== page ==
The fact that the character is short with others around himself when he’s upset or annoyed really plays up on the fact that he’s unhappy with himself and what’s going on with his life (ie, Cystic Fibrosis) and though for the most part lives a fairly normal life despite the oddities of his personality, the descriptions of his habits and lifestyle show there is a deeper fear of what lies ahead (a possible untimely and “unhealthy” death) and is very aware of it and projects his fear and spite onto others in order to deflect from himself.

Several of the few things that should have been expanded on were his relationship and actions towards friends – other than what he does when he’s annoyed, what kinds of activities he did outside of work and medical checkups (besides visiting friends at their workplaces), and any other little “tidbits” that simply show personality quirks that set that particular character apart from every other character, and would therefore make that character memorable and unique.

Overall, it was a wonderful character description, which left almost nothing to be wanted at the end of reading it, by giving a clear impression of the character and his life. Congratulations, and well done.

There will be a follow up article in the next day or so, detailing the how’s, what’s and why’s of writing character descriptions and creating usable character profiles for novels, as well as how to condense that information when writing a short story.

A Contest of Character

Hi everyone, today is the first day in a little contest I’ve decided to run, and yes, there is a point to all of this. So please, read on –

The Contest

I am looking for the most well-written and best overall character description out there. I am not going to go into details of what I’m looking for or how I want you to write it, I’m leaving it up to you. Nor will I list the required format or style in which you need to write your description, whether it be a few paragraphs or simply a list. Whatever works for you. It’s not the look of it – it’s the content I’m interested in.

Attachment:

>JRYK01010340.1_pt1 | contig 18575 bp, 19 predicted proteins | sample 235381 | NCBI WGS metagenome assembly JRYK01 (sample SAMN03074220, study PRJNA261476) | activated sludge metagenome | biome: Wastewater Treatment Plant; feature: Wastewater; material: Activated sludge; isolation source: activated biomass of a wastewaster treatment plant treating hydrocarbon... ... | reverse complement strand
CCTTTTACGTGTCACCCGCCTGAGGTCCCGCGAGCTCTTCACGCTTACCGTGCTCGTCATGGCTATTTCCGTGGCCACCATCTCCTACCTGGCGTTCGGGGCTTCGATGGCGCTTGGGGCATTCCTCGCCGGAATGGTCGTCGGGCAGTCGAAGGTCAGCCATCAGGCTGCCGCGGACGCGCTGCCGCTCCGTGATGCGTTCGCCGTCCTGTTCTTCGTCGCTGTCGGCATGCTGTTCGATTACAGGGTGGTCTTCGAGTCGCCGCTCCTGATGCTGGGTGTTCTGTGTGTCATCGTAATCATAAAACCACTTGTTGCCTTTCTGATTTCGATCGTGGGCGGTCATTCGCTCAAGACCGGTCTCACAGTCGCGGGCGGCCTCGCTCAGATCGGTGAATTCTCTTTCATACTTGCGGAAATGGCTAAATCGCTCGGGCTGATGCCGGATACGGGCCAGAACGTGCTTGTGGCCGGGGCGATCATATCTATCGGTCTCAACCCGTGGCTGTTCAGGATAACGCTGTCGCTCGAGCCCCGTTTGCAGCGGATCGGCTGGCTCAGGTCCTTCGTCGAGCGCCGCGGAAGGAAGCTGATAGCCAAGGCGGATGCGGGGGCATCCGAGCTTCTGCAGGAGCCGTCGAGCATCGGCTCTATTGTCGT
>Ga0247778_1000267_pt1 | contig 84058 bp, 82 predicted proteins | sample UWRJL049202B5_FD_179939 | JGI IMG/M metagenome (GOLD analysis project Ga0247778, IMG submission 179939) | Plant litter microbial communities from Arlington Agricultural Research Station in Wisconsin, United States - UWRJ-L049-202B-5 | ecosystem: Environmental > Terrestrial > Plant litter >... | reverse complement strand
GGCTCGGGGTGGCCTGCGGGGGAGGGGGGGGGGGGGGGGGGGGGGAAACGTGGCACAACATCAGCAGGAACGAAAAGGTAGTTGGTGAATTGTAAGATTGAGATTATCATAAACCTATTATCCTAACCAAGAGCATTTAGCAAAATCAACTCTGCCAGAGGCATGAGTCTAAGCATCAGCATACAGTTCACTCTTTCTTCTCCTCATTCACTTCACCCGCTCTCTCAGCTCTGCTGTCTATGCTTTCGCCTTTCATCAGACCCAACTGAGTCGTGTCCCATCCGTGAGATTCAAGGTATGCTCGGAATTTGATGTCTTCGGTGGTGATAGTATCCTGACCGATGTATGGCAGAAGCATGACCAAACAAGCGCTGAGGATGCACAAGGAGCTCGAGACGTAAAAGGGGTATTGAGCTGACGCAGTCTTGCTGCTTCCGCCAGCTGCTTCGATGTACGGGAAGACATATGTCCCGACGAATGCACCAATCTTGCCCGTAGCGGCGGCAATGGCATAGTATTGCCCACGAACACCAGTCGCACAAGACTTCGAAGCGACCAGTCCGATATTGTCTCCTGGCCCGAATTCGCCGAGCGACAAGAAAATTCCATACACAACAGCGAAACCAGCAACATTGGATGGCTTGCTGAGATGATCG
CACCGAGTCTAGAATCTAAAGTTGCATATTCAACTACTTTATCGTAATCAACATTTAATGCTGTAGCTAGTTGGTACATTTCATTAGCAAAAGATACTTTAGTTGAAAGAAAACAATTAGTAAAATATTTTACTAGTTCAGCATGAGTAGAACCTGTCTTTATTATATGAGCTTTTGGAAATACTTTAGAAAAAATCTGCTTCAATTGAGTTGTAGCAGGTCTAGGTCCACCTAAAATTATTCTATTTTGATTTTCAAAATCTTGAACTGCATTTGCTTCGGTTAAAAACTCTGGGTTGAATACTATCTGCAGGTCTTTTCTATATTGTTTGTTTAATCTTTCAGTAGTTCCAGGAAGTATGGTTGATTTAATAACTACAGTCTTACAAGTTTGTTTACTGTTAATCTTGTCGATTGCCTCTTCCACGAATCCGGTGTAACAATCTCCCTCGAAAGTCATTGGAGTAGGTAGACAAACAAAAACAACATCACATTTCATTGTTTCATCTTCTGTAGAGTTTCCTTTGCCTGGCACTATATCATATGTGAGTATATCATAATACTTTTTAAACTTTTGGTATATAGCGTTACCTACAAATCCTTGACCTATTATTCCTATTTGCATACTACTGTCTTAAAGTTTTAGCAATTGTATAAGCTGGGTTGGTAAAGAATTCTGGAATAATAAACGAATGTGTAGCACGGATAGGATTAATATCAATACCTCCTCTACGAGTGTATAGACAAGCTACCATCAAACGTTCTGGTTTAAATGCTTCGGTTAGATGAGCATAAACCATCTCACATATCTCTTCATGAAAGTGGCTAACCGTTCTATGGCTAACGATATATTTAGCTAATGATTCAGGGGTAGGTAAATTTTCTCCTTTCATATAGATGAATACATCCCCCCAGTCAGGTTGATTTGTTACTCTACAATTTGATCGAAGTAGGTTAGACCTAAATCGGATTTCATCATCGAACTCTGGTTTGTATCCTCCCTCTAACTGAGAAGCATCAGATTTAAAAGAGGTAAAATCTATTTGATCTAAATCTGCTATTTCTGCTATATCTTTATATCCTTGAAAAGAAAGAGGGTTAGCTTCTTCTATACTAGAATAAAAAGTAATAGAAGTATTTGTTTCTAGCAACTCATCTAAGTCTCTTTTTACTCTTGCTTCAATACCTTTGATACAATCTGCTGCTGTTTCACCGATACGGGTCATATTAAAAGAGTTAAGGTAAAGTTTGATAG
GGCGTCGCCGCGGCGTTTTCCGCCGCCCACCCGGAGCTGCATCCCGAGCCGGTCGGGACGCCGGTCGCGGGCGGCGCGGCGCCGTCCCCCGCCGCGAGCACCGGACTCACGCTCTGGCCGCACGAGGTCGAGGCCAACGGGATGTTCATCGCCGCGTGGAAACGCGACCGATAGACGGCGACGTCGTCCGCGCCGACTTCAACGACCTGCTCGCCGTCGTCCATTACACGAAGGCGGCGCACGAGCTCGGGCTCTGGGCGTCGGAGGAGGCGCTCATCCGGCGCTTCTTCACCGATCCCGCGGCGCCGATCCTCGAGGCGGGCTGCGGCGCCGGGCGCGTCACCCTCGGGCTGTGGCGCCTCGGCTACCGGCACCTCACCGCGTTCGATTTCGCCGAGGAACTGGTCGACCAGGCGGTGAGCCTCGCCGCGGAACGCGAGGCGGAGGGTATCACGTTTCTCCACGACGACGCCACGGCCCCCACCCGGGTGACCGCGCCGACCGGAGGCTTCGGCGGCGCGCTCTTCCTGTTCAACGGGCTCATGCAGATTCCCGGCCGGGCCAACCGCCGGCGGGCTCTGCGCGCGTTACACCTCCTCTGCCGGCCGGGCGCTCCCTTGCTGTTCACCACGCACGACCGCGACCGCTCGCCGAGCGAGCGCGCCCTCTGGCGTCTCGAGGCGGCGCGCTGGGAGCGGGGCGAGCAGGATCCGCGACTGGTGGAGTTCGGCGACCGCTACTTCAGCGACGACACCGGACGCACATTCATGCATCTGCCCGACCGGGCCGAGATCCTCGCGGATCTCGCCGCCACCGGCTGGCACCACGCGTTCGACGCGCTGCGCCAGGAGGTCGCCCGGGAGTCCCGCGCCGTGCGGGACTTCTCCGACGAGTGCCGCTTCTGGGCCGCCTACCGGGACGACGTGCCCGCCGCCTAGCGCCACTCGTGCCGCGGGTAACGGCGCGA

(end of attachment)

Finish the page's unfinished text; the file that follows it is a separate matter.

The Rules

1. Character descriptions must be posted on this blog as a comment to this post. No emails – I’ll just delete them.

2. Descriptions can be no more than 750 words. And yes, I’ll check.

3. You may only enter once. If I catch you cheating all your entries will be disqualified.

4. You must enter your real email address in the form when adding your comment to the blog. I’ll need a way to get in touch with you should you win.

5. If you win, I’ll need your real name, address, and phone number so that I can send you your prize. And no, you don’t need to post that. We’ll do all of that privately via email.

6. You may not post questions regarding the contest on this post. If you have questions you may post them on the Editor Chat page. Whether I answer them is another thing…

And finally, the contest is open from now until this Friday (3/21) Midnight Pacific Standard Time. PST. And yes *sigh* your posts are time stamped, so no late entries will be accepted. Leucrota Press editors will go through all of the descriptions over the weekend, and we’ll announce the winner as well as the why’s early the next week.

The prize

I have a brand-spankin’ new (and shrink wrapped, too) copy of the Writer’s Character Traits Companion that’s up for grabs. It’s a nifty little notebook that you can carry around with you to keep notes on your observations to help you create more believable and well-rounded characters. The book is divided up into multiple little tabs that include things like physical characteristics, personality traits, interesting notes, etc. It’s to help manage your thoughts and raise questions about your characters you might not have thought of before. Oh yeah, and in case you’re wondering it’s black and silver and spiral bound….

The Why

Well, I’m doing this as an exercise for you (and everyone else that doesn’t want to enter but is interested in what the hell I’m doing) to really try to deepen your characters and learn how to write thorough descriptions of them.

So please remember that we are NOT judging this contest on how cool or how unique your alien concept is – we are judging on the writing of the profile itself; what is included, what kind of information was given, and what was left out. We are NOT basing our judgement on the character itself, but rather the description of the character. Make sense?

Why don’t I just post instructions on the “how’s” and “what’s” to writing a character profile?

Well, because I thought this would be more fun than just a single post. I do plan on writing a nice article on the who, what, and why of character descriptions, but I’m going to hold off until this little contest closes before I give my opinion on how to write the “ultimate” character description. This way, it’s a little more of an… interactive way of learning by letting you answer the questions first, and will hopefully spark some later conversations after I respond with my own versions.

Good luck.